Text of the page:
Users should always keep security in mind; however, there is a lot of work going on to make online transactions even more secure.
The Duke computer scientists were able to crack encryption codes often used for credit card transactions in less than four hours, but they used a unique computer.
The scientists use PixelFlow, which is a very powerful and fast computer. Using more than 147,000 parallel processors crunching numbers at the same time, the machine broke the lowest grade of encryption normally used by Web browsers.
Dr. Gershon Kedem says anyone with enough computer savvy could do the same thing.
"The information on how to do it is widely available," Kedem said. "You can use 100, 200, 300 computers and do it maybe not in a few hours, but maybe in a day or two."
Kedem is concerned that malicious hackers could use powerful machines to steal financial information.IBM'sRic Telford works on security issues and says stronger encryption is available.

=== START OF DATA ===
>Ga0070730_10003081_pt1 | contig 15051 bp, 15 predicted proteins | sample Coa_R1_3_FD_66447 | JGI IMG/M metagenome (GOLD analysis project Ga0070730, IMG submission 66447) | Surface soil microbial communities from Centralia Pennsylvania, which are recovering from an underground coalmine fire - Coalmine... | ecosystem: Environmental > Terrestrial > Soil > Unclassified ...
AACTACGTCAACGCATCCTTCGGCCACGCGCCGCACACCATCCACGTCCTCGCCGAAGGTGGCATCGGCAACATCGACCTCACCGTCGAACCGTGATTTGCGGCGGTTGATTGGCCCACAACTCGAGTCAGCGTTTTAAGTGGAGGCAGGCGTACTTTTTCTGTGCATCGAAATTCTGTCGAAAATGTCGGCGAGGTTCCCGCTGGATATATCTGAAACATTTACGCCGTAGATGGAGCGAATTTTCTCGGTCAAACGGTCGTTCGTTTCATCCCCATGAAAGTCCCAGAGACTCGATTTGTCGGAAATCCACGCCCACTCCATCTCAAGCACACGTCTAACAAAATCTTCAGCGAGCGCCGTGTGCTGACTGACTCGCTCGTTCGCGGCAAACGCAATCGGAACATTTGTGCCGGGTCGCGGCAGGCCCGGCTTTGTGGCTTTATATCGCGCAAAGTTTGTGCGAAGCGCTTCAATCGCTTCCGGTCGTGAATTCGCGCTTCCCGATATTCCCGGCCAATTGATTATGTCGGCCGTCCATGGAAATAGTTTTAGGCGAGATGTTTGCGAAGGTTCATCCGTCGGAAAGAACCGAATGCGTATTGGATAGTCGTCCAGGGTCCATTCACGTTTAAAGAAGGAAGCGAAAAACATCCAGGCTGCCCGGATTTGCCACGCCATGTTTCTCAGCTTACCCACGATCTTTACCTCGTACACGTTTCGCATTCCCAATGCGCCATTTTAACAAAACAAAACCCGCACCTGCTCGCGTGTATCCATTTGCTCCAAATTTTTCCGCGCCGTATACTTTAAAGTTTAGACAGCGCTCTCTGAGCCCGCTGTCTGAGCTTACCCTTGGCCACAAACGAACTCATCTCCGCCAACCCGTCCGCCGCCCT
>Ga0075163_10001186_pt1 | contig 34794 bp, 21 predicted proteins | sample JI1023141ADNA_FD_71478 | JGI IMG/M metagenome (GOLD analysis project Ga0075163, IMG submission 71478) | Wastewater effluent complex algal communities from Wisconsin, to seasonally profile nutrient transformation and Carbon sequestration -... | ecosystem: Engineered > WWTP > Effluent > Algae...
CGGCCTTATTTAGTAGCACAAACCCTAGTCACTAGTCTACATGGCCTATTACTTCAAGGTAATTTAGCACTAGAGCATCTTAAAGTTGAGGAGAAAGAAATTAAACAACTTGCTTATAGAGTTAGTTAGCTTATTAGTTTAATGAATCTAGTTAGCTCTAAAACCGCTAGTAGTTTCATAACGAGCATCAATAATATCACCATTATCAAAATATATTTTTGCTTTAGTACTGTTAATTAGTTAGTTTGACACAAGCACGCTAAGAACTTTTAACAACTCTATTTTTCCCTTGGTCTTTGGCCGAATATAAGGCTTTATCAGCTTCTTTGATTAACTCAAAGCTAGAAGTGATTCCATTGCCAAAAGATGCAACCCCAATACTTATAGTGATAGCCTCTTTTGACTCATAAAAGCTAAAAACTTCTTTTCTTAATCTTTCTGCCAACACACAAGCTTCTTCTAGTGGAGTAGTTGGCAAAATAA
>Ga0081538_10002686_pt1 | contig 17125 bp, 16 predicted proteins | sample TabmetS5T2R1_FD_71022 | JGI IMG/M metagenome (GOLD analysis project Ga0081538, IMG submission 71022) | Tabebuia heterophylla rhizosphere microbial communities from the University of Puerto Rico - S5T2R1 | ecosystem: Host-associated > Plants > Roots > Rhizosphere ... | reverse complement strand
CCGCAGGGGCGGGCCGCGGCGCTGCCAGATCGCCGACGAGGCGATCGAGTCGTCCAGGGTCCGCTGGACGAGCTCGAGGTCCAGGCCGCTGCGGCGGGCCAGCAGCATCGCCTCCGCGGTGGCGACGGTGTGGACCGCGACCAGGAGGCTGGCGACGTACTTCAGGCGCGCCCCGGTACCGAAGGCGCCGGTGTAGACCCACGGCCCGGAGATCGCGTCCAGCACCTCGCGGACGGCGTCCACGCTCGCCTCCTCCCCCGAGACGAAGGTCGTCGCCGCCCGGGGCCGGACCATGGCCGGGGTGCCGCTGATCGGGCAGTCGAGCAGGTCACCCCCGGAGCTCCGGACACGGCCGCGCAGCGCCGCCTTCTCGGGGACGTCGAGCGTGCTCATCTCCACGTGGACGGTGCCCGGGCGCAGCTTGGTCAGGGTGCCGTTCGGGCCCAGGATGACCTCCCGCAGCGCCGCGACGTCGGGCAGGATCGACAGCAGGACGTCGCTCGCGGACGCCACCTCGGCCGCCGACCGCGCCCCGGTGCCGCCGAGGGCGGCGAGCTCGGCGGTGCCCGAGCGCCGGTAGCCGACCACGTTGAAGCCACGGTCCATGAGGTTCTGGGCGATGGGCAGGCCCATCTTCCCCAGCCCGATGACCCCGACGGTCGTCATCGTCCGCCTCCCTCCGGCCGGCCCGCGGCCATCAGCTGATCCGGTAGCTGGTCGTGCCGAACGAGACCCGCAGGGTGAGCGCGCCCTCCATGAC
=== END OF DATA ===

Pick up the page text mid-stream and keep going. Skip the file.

"There's a better level at 56 bit," Telford said. "Then there's the best level, and actually it goes on up to 128 bit."
At more than 1,099,511,627,776 different combinations, even the lowest 40 bit keys are impressive. Computer cryptography experts like Kedem crack codes to force improved security.
"The faster a computer gets, the shorter time it's going to take to do that," Telford said. "Still it's not an easy task to do and yes, it is somewhat of an exercise."
Attacks on computers often take the easiest route, the password.
"The problem is most people use things that are almost like a word, and those are relatively easy to guess," Kedem said. "So you want to use combinations of upper case letters, lower case letters, numbers, punctuation marks. Just make it look as random as possible."
Random numbers and letters are a good step, but users must remember them. Users should also change passwords about once a month.
Security is certainly important to remember; your liability on use of a stolen credit card is $50, for actual theft or computer theft. Users can also check their browser to determine whether they can increase encryption from 40 bits to 56 bits.
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